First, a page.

Komi, take 2
I started knitting the Komi sweater. At first, it seemed to be going well. I knit a facing. I knit a picot turning row. Then I started to knit a border. I decided to bring in another color (and pattern) in the border, so the background of the border will be blue. I thought it was looking good.
Then I started to suspect that maybe it was a bit too big around. I spread it out on a few needles, and this is what I saw:
yes, that is the 23 inch mark that my sweater start reaches. That means that the sweater would be at least 46 inches around. More careful measuring (with a tape measure, going around the curve) indicated that if I kept knitting I would end up with a sweater that was 50 inches around. I was aiming for about 40 inches around. 10 inches makes a big difference. Even after my carefully measured gauge swatch, my gauge was very different than I thought it was. I think it has something to do with the swatch being knitted on double pointed needles, and the sweater being knitted on a circular needle. I can't imagine what else could account for such a difference in gauge. This is why I often don't do a gauge swatch. If I'm going to rip out my first try anyway, I might as well not waste time knitting a swatch.
I did a bit of recalculation taking into account my new gauge, and I cast on again. The good news is that instead of knitting on 360 stitches, I now only have 288. It does go a little bit faster now. And I am almost back to the point where I noticed this little problem.
To answer some questions:
1. "Komi" refers to the ethnic group that designed the color pattern I am using. The Komi are a Finno-Ugric ethnic group that lives in European Russia near the arctic circle. Their knitting patterns are, in some ways, related to those of other Finno-Ugric groups (For example, the Estonians). However, they also have some unique qualities. Because these patterns were passed down from generation to generation without writing, they are very easy to learn and to remember. They consist of lines that are three stitches wide. The lines move over by one stitch on every row. Also, every third row is *knit 3 with color A, knit 3 with color B; repeat from *. To the best of my knowledge, the only English language book that describes these patterns is Charlene Schurch's Knitting Marvelous Mittens.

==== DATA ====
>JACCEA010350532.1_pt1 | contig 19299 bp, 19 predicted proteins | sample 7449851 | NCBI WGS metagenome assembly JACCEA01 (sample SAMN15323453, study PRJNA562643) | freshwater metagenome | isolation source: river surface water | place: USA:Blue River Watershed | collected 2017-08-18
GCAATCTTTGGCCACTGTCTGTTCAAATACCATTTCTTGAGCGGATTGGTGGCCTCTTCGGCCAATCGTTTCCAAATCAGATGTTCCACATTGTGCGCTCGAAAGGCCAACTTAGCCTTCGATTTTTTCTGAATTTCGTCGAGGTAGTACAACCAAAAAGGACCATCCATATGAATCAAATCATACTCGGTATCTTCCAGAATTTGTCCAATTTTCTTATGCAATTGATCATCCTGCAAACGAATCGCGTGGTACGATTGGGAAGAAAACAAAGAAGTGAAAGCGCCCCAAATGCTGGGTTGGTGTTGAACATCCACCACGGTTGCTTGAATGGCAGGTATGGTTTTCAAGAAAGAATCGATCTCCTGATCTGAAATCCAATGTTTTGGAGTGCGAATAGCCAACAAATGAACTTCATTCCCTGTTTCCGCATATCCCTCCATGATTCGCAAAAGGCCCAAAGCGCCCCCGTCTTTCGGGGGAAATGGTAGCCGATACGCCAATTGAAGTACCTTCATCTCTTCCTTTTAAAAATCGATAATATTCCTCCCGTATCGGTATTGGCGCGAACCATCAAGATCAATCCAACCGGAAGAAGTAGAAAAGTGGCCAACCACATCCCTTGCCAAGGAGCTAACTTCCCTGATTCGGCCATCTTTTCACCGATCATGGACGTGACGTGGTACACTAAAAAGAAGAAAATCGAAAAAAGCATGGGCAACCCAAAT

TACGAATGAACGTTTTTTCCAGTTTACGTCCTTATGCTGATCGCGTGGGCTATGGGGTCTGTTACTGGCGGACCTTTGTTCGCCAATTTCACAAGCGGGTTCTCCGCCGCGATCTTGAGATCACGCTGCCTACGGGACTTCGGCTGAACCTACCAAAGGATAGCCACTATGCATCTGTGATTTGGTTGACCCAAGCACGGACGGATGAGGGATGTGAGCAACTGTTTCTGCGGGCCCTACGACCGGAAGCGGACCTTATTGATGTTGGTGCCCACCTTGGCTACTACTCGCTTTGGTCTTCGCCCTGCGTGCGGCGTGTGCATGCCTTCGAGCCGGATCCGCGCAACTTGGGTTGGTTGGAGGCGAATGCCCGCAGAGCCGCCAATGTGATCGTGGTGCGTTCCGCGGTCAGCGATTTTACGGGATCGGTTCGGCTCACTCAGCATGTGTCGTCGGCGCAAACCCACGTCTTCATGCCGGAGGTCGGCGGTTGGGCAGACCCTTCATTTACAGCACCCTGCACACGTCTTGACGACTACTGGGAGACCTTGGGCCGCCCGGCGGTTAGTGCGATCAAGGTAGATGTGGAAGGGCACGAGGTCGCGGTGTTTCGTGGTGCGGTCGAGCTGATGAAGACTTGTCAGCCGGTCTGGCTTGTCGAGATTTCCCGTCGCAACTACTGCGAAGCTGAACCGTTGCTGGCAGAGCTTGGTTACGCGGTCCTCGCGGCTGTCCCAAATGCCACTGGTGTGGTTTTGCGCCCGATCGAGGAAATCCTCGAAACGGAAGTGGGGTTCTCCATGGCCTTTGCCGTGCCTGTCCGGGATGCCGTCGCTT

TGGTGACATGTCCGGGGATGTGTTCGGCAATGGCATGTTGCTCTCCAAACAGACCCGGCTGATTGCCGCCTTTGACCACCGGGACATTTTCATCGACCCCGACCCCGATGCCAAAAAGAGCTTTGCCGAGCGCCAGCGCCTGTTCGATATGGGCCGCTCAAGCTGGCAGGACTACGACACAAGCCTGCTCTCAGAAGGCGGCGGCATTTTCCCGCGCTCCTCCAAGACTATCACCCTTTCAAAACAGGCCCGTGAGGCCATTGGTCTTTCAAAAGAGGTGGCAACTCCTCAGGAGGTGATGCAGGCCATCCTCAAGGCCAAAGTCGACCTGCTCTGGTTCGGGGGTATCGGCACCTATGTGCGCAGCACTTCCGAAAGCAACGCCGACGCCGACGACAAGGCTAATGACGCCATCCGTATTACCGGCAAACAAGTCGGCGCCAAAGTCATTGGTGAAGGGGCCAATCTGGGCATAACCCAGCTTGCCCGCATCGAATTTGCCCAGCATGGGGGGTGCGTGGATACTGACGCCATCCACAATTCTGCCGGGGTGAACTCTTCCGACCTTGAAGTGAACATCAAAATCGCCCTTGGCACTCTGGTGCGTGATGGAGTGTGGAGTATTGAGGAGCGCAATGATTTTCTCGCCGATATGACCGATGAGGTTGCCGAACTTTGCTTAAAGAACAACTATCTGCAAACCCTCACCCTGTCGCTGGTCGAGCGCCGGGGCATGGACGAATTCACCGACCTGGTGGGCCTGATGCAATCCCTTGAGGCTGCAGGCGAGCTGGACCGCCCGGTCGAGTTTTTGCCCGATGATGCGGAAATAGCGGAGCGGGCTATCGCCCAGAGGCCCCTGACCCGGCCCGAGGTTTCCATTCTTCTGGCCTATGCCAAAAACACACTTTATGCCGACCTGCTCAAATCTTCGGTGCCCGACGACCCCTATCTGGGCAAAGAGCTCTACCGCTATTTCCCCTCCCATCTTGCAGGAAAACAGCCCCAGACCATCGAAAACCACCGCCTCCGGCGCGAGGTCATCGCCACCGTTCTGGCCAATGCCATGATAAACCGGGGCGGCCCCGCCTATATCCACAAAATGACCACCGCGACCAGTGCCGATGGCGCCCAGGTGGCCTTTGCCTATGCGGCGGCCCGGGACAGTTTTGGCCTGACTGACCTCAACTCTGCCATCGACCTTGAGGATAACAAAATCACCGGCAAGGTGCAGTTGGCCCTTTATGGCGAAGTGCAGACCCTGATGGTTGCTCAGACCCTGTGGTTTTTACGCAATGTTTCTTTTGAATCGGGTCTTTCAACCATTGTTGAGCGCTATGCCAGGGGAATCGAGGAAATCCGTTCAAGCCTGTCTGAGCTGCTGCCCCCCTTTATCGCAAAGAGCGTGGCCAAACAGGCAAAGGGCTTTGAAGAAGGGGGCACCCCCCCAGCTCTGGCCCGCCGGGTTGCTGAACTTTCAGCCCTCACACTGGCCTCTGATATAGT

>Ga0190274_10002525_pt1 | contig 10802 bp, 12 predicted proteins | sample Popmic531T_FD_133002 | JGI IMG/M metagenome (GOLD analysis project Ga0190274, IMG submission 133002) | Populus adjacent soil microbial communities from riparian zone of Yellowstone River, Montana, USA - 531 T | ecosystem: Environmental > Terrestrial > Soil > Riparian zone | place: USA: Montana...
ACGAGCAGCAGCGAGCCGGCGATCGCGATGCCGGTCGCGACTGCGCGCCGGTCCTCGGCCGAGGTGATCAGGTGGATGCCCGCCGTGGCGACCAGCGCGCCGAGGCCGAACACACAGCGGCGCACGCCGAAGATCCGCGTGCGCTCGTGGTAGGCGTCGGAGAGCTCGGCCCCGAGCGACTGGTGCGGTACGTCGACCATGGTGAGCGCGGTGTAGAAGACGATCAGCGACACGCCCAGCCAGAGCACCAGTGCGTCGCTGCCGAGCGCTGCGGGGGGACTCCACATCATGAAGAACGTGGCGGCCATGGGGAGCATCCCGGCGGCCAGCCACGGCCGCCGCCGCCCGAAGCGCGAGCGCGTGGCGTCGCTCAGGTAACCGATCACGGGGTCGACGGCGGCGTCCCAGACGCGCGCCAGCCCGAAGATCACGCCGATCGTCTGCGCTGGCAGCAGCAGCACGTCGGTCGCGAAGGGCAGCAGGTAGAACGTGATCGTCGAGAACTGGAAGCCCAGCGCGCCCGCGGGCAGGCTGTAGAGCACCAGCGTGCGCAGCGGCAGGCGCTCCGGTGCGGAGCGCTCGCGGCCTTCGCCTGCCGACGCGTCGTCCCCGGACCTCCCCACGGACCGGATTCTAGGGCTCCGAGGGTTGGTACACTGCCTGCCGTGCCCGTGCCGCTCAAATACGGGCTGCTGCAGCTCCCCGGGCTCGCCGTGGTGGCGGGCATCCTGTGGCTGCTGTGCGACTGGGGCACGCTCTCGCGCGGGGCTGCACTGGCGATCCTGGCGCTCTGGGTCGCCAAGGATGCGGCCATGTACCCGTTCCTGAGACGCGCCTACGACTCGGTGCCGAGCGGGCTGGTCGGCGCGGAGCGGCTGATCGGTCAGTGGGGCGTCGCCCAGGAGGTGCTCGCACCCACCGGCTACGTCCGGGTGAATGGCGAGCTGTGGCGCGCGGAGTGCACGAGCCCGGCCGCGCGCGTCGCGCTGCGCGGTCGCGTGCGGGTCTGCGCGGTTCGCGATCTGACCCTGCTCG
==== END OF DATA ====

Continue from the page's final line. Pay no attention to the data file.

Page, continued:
2. The yarn I am using is some Jamieson's Shetland jumperweight wool that I have had in my stash for a while. I am supplementing it with a few skeins of Jamieson and Smith Shetland jumperweight wool in a color that complements the ones I already had. The new wool arrived yesterday, and it looks great with the other colors. I can't wait to start knitting it!
3. I haven' t made a lot of decisions about this project yet. It will be a pullover, but I'm not sure what construction I'll use. It will definitely be knit entirely in the round. I may use steeks, or I may knit it in one piece from the bottom up with set-in sleeves. I used the one piece technique once before, and it worked pretty well (other than a slight sizing issue). And I would prefer to avoid all the effort of steeks if I can. It will all depend on how similar my stitch gauge and row gauge are.